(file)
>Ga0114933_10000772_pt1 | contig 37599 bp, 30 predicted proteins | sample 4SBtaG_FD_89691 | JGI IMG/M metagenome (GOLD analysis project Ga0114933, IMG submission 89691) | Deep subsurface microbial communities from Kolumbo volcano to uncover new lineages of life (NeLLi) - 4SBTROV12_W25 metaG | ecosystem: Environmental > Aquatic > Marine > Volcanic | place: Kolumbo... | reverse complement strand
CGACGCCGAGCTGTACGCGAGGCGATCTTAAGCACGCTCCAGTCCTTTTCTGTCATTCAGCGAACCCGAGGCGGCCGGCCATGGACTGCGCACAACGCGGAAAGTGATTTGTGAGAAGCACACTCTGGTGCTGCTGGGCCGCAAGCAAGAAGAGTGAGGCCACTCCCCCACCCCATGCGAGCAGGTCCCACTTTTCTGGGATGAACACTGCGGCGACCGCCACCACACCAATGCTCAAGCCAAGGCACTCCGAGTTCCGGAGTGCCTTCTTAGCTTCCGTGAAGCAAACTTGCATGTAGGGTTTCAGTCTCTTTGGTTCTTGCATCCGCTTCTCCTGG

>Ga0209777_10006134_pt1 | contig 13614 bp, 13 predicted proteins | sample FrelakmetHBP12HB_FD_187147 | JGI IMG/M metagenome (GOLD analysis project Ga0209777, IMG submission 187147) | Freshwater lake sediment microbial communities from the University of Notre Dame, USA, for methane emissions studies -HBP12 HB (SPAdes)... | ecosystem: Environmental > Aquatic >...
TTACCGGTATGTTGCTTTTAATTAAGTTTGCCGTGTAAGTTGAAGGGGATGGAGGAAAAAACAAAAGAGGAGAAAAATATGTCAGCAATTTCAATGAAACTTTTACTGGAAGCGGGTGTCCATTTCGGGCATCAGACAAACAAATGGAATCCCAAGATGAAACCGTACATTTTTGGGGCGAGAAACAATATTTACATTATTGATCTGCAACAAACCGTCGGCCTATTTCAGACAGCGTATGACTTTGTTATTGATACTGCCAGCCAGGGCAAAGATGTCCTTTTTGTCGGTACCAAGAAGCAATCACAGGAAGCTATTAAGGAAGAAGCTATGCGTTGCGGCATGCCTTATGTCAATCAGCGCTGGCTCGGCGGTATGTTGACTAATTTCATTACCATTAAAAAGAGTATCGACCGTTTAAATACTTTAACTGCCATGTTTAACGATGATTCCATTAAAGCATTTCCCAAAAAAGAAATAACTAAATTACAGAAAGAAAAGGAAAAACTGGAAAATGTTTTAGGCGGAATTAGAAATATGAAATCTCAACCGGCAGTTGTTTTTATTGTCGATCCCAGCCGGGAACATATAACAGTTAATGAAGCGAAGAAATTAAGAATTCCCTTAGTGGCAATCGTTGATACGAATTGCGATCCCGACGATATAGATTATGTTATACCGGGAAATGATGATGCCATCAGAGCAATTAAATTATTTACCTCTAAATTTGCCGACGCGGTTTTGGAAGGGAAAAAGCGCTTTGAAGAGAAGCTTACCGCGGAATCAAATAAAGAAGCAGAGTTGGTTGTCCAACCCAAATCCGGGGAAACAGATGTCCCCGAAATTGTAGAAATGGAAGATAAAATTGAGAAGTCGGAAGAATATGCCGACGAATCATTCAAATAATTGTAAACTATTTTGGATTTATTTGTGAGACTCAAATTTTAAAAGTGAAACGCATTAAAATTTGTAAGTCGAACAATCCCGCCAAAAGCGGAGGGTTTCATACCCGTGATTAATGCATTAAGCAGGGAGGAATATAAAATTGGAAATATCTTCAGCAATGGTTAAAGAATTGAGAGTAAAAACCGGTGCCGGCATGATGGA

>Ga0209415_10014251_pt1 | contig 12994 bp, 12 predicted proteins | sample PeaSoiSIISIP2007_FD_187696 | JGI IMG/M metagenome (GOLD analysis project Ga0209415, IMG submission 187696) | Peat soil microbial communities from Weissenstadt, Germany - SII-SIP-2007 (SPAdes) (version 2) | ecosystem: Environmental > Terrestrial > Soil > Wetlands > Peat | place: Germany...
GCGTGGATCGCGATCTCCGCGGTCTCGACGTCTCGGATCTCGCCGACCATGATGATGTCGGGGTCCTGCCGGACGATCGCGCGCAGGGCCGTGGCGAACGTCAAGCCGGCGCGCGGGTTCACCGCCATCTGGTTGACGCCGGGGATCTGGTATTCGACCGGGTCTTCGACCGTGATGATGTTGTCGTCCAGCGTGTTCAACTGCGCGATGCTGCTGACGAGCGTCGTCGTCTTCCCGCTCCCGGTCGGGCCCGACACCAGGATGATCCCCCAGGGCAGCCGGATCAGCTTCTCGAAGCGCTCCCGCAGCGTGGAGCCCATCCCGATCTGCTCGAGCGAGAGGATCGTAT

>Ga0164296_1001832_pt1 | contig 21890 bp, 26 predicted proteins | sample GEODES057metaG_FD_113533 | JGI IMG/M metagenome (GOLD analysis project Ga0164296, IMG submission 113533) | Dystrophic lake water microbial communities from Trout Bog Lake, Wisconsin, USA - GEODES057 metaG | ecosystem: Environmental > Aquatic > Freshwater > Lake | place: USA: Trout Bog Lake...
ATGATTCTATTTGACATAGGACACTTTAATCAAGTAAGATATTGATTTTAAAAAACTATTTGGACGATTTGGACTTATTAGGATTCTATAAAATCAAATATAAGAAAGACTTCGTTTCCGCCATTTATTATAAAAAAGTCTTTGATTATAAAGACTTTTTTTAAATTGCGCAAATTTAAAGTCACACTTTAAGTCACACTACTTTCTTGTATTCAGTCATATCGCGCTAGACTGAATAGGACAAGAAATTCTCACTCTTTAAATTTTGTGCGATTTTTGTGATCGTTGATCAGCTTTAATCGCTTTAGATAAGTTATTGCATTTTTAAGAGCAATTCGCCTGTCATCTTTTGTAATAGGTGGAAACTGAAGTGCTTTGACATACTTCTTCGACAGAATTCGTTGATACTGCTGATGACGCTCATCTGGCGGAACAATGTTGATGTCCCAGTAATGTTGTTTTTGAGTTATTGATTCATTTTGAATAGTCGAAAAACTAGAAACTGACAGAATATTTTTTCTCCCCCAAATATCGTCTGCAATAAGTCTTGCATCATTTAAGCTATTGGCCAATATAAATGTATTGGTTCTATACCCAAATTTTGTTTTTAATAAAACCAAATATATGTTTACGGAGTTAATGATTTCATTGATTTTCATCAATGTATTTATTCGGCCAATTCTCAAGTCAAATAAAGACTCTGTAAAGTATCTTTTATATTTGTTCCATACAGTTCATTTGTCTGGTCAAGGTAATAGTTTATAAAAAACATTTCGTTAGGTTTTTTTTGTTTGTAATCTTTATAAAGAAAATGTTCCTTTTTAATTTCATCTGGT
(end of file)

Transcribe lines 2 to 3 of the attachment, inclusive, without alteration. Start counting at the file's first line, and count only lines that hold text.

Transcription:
CGACGCCGAGCTGTACGCGAGGCGATCTTAAGCACGCTCCAGTCCTTTTCTGTCATTCAGCGAACCCGAGGCGGCCGGCCATGGACTGCGCACAACGCGGAAAGTGATTTGTGAGAAGCACACTCTGGTGCTGCTGGGCCGCAAGCAAGAAGAGTGAGGCCACTCCCCCACCCCATGCGAGCAGGTCCCACTTTTCTGGGATGAACACTGCGGCGACCGCCACCACACCAATGCTCAAGCCAAGGCACTCCGAGTTCCGGAGTGCCTTCTTAGCTTCCGTGAAGCAAACTTGCATGTAGGGTTTCAGTCTCTTTGGTTCTTGCATCCGCTTCTCCTGG

>Ga0209777_10006134_pt1 | contig 13614 bp, 13 predicted proteins | sample FrelakmetHBP12HB_FD_187147 | JGI IMG/M metagenome (GOLD analysis project Ga0209777, IMG submission 187147) | Freshwater lake sediment microbial communities from the University of Notre Dame, USA, for methane emissions studies -HBP12 HB (SPAdes)... | ecosystem: Environmental > Aquatic >...